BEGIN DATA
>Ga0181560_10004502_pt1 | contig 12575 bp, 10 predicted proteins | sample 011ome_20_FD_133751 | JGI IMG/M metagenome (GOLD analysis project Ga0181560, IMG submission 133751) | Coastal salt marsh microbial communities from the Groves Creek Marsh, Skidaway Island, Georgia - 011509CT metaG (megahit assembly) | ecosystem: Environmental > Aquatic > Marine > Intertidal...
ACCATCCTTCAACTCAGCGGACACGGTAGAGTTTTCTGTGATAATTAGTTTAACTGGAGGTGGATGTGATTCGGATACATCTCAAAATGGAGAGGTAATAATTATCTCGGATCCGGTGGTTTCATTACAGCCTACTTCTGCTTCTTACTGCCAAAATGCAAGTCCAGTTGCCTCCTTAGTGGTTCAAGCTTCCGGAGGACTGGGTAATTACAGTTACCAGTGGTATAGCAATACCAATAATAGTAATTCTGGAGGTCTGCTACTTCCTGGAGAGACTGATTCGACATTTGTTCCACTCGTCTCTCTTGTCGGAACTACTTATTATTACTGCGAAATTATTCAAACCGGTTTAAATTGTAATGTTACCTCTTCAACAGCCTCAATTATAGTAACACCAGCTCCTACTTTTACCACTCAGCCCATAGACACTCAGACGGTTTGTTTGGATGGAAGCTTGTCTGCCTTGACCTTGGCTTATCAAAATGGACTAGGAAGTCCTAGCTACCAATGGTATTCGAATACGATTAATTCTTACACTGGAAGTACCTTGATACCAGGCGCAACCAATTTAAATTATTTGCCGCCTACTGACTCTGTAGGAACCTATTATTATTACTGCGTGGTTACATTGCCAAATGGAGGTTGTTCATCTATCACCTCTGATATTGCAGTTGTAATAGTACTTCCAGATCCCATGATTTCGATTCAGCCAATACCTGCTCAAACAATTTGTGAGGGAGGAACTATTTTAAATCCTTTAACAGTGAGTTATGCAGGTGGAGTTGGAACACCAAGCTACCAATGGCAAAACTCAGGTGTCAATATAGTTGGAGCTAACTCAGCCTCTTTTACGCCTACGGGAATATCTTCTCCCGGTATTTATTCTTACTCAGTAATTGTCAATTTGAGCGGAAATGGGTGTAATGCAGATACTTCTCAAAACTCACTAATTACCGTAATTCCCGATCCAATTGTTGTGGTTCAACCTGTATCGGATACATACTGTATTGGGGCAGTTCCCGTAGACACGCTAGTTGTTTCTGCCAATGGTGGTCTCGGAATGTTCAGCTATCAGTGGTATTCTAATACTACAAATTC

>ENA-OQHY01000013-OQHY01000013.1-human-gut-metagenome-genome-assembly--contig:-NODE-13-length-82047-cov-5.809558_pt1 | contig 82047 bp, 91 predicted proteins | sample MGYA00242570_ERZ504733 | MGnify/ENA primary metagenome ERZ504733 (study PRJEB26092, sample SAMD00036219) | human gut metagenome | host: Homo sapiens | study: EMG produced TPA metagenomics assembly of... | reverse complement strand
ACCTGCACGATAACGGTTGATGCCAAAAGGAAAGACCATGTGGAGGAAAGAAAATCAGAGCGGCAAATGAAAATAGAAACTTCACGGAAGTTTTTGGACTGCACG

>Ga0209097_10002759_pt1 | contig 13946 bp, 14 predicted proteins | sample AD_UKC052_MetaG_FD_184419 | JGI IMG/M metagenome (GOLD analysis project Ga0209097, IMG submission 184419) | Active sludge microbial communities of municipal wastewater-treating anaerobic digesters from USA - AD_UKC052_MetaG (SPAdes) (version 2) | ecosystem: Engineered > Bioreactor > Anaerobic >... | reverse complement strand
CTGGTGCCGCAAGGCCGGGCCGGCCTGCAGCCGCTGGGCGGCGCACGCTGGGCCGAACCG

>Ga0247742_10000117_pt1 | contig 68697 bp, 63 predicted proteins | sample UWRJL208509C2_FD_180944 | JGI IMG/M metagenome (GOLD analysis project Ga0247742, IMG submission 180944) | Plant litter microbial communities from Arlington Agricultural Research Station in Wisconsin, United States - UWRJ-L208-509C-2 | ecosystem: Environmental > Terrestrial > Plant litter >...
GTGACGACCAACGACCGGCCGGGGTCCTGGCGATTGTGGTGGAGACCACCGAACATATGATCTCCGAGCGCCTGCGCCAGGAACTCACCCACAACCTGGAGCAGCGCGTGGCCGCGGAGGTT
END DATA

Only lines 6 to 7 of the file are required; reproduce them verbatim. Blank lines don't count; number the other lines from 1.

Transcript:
CTGGTGCCGCAAGGCCGGGCCGGCCTGCAGCCGCTGGGCGGCGCACGCTGGGCCGAACCG

>Ga0247742_10000117_pt1 | contig 68697 bp, 63 predicted proteins | sample UWRJL208509C2_FD_180944 | JGI IMG/M metagenome (GOLD analysis project Ga0247742, IMG submission 180944) | Plant litter microbial communities from Arlington Agricultural Research Station in Wisconsin, United States - UWRJ-L208-509C-2 | ecosystem: Environmental > Terrestrial > Plant litter >...